The word “liturgy” is derived from the Greek word leitourgia, which literally means “the work of the people.” In ancient Greek society, it referred to the public rituals or festivals which elite patrons subsidized for the public benefit. Today the term liturgy is usually used to refer to a particular order or format of worship activity involving standardized components such as readings, spoken or sung responses, communal prayer, etc.
It is common these days to describe churches and denominations as either liturgical or non-liturgical in their worship practice. However, this is a bit misleading in that it is difficult to imagine any form of worship that is completely lacking a liturgy, in the sense of not having a plan. Even among groups such as the Quakers, who simply sit in silence until someone in the assembly is moved to speak, that in itself constitutes a predetermined plan, and thus a kind of liturgy. The reality is that in order for any group of people to hold a coherent assembly, there must be some kind of order and structure. So the issue is not really whether or not a given church has a liturgy that it practices, but what kind of liturgy.
This church mostly conforms to a long-standing Lutheran tradition of a rather formal liturgical style of worship. The format involves many traditional elements, many of which come directly from the Bible (e.g., the Lord’s prayer, psalms, the words used to institute communion) and others which developed over many centuries of Christian experience (such as the Apostles’ Creed). Even when we employ “contemporary” variants of liturgy, we retain many of these components.
It is important to recognize first of all, that we harbor no illusions that our use of a particular liturgical style somehow imparts any kind of special “holiness” to our worship or makes it inherently superior to other forms. It is certainly true that we attach considerable importance to honoring God with our practices, but we also humbly recognize that the Lord of the Universe isn’t impressed by the grandeur of our efforts! Rather, we know that God takes pleasure in the giving of our hearts and lives to Him (Hosea 6:6). Thus, if we are to serve God, our efforts should be focused on bringing ourselves into joyful union with Him through experiencing His grace, praising His works, and nurturing a life in conformity to His will.
This essential principle of worship is one which all Christians adhere to, but how best to achieve it involves a lot of diverse opinion. A strong case can be made for both spontaneity and structure – and both approaches are laudable when they truly honor God and feed His children – but both are also fundamentally flawed if they serve mostly to gratify our own sense of self-importance, be that in the form of pompous ritual or emotional abandonment.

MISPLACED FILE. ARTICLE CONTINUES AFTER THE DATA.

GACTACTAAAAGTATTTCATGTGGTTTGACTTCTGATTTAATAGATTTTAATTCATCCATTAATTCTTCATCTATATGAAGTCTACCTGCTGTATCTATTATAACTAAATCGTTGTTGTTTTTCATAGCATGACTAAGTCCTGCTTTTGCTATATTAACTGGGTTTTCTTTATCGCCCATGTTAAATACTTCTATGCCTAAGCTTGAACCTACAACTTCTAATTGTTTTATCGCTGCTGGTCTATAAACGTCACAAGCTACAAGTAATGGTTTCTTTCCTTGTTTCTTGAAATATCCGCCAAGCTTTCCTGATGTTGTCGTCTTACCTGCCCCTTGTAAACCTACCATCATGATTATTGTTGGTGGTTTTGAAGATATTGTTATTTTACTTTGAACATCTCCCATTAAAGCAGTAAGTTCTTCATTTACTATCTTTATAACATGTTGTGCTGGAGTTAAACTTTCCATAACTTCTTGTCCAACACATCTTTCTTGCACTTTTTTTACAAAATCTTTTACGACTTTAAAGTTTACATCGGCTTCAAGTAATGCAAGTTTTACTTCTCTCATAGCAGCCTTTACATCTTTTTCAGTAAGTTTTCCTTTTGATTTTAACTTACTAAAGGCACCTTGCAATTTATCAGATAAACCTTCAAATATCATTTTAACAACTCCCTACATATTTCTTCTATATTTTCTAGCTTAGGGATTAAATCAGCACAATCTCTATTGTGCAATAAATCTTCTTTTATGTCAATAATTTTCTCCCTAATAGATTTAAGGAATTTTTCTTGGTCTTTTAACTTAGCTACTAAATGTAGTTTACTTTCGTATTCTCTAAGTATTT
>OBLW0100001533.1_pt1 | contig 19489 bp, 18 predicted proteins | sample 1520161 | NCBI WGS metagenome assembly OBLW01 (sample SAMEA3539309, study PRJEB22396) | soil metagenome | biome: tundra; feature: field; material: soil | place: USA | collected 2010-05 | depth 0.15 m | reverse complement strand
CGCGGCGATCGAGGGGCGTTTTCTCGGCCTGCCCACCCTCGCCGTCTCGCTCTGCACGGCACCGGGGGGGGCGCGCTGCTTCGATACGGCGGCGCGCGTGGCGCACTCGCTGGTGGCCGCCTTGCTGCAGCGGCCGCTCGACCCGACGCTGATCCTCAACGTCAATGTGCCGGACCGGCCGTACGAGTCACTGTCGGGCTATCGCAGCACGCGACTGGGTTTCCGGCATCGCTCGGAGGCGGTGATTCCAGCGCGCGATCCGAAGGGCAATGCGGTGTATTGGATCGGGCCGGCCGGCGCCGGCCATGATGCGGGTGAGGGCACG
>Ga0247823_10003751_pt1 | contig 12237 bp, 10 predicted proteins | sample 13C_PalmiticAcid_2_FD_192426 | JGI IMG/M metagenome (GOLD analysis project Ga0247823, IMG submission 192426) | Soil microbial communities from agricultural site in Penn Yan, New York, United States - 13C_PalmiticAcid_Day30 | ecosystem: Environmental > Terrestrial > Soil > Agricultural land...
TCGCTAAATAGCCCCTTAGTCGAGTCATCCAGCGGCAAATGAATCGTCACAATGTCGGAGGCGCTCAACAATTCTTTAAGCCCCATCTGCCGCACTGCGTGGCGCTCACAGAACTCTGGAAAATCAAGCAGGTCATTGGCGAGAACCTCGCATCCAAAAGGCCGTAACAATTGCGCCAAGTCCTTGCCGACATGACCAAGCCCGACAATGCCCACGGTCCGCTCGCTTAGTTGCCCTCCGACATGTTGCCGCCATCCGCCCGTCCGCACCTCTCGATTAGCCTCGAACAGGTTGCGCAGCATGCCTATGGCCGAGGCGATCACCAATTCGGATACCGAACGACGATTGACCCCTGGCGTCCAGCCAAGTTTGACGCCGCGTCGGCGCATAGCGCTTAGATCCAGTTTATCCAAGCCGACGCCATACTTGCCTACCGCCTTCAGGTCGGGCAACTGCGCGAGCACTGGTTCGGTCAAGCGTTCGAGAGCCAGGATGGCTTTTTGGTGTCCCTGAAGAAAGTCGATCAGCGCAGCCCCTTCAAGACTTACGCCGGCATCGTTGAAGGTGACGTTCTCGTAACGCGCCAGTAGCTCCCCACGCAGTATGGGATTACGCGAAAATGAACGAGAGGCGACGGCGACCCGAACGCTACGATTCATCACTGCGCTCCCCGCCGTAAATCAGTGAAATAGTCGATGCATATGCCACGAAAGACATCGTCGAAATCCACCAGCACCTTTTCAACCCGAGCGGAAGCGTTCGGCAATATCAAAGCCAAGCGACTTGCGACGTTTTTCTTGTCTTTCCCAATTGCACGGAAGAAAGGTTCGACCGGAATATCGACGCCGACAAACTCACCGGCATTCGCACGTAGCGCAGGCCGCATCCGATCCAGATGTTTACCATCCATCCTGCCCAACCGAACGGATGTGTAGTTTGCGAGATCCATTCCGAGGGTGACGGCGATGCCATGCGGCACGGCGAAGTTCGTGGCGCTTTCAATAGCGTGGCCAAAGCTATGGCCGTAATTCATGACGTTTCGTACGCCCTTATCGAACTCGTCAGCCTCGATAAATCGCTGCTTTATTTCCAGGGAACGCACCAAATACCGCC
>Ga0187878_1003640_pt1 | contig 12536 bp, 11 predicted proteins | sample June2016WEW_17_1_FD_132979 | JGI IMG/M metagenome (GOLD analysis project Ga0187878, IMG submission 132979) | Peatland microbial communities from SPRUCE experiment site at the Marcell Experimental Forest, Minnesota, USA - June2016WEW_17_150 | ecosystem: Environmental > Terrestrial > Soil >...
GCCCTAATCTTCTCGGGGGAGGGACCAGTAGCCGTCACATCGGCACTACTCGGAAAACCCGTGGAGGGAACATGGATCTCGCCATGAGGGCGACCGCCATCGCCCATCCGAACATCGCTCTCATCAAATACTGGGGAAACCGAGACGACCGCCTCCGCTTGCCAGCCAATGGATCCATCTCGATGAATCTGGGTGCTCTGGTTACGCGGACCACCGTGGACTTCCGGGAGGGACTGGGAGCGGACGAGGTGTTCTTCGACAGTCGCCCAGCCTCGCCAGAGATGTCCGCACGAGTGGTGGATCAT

An adequate discussion of how and why we worship as we do cannot be accomplished in this limited space, but a couple of generalizations can be made: (1) We seek to provide a worship experience which elevates, rather than entertains; (2) We do not think it a bad thing for worship to require some effort on the part of the worshipper; and (3) We value the historic traditions that have nurtured many generations of believers.
For those who have not been brought up in a formal liturgical tradition, it can seem artificial, perhaps even “boring” when so much of the service is predictable. However, this can largely be a matter of developing a familiarity and appreciation of the forms. Few of us think it boring that a family celebration involves predictable rituals (such as singing “Happy Birthday” and blowing out the candles) or that our alma mater or favorite sports team might have crowd traditions. Indeed, we would find the experience lacking without them. Similarly, familiar worship rituals can also provide the framework for joyous and contemplative engagement with our Lord and the opportunity to experience community with our fellow believers of all times and places.
However, there is also the reality that any kind of ritual can degenerate into mindless routine, if we allow it to. Thus, part of our “work” as the people of God is to always seek the deeper meaning of what we are engaged in.